In more detail, the volunteers sprinted on the lateral treadmill three times a week through high-intensity intervals (lying on their sides, in the air, hitched to the ceiling). Once a week, the intervals consisted of eight full 30-second sprints; another day of six two-minute intervals; and on day three, four four-minute intervals, all with brief rests between sprints.
Every other day, volunteers rode stationary bikes and lay in bed at a brisk pace for about 30 minutes.
Later that day, they got up in bed, grunt through squats, leg presses, heel raises and leg curls, using weights heavy enough that they could barely complete eight to 12 repetitions.
The program has been calibrated to emphasize and strengthen multiple aspects of the cardiovascular system and large lower body muscles in as little time as possible, Ploutz-Snyder said.
The results indicate that the recumbent workouts were successful. Practitioners retained most of their muscles and nearly all of their stamina, and suffered almost no injuries except for ear infections caused by sweat leaking into their ear canals while they practiced in bed.
But day after day, throughout the 70 days of the study, inactive controls became less fit and more punished. The scientists enrolled them in a separate 11-day exercise and rehabilitation program after the study ended.
“The most compelling part of this story, to me, is that an average of one hour of exercise per day protected people against 23 hours per day of lying in bed,” Ploutz-Snyder said. “No medicine can do that.”
Data in hand, she and her colleagues then persuaded NASA to try the program in space. At the time, in the mid-2010s, astronauts were training up to 2.5 hours a day, almost all at a moderate pace. Now some of them have started the new routine, running or cycling for a few minutes of short, precise intervals three times a week and lifting hard but quickly on other days, while jogging or space biking for about 30 minutes. Their weekly exercise time more than halved. (Since the study ended, astronauts on the International Space Station have continued to mix intense and moderate exercise, albeit in different combinations.)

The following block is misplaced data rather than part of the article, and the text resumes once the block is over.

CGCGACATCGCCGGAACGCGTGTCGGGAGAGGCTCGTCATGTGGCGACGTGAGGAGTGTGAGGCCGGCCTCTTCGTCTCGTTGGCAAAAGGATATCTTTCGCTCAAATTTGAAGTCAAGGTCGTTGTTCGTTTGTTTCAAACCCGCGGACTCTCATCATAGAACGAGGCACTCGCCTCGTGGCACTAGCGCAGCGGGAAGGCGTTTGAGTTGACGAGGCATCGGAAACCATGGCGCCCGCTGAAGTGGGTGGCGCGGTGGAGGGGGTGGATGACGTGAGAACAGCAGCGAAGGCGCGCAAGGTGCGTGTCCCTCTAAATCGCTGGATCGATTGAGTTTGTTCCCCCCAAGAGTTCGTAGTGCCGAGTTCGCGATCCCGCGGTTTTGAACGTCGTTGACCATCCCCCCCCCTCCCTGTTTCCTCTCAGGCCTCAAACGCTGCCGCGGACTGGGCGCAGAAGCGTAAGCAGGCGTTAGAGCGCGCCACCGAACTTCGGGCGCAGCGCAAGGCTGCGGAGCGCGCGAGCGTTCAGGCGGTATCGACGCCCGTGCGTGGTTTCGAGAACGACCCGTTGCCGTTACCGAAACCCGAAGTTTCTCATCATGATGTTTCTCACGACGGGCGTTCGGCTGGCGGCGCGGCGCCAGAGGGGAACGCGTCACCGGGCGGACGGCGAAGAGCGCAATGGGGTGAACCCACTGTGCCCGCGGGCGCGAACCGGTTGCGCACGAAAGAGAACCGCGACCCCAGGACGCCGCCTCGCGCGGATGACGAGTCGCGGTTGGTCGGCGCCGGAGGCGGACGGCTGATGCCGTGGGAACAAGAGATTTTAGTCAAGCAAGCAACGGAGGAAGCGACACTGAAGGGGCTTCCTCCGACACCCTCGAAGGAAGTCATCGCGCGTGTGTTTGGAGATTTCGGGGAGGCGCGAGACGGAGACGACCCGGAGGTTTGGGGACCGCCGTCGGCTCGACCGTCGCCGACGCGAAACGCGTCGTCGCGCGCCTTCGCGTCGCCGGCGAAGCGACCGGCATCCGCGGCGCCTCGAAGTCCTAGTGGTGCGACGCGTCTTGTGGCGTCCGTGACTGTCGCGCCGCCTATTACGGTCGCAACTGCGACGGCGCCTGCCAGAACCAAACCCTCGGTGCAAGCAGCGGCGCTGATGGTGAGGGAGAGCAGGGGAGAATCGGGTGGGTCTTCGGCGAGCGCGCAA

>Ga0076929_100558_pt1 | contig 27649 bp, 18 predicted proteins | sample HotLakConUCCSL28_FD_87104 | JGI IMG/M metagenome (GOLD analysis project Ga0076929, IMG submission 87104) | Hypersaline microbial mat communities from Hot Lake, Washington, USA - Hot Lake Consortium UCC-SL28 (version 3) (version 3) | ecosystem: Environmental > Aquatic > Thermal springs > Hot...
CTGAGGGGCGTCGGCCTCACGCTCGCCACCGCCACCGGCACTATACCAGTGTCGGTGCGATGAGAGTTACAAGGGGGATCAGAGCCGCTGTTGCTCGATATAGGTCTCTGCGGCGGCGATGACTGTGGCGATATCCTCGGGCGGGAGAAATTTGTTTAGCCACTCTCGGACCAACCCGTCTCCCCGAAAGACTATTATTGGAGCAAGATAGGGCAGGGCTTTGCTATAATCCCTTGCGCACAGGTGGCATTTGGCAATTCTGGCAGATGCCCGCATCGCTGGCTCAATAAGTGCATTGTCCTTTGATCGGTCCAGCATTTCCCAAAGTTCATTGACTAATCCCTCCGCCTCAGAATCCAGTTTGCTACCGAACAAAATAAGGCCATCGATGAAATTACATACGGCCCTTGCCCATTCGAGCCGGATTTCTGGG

Meir, who was in space for 205 days during the International Space Station missions in 2019 and 2020, praises the effects of his training there. “Exercising on the International Space Station is an extremely important part of our routine,” she said.
Lessons for exercising on Earth
The astronauts in the study returned to Earth with much, but not all, of their stamina and strength intact.
There’s a lesson in their losses and their gains for the rest of us, Ploutz-Snyder said. Long hours spent sitting are no different, physiologically, from floating in space. Our muscles, heart and lungs are inactive when we sit, and if this inactivity continues, they lose their function.
So get up and get moving, Ploutz-Snyder said. Any activity will be better than none. But for an effective and efficient exercise routine, she said, try scientifically tested space training, but not from bed. Use a bicycle or treadmill (located on the floor, not on the wall) or walk at high speed up a hill. If that sounds daunting, chain interval sessions over a few weeks.
The full program can easily fit into most of our schedules, she said, and has insinuating appeal.
“It’s effective,” she said, and effective, and as an added endorsement, “many astronauts have continued the program after their missions have ended.”
Do you have a fitness question? E-mail YourMove@washpost.com and we may answer your question in a future column.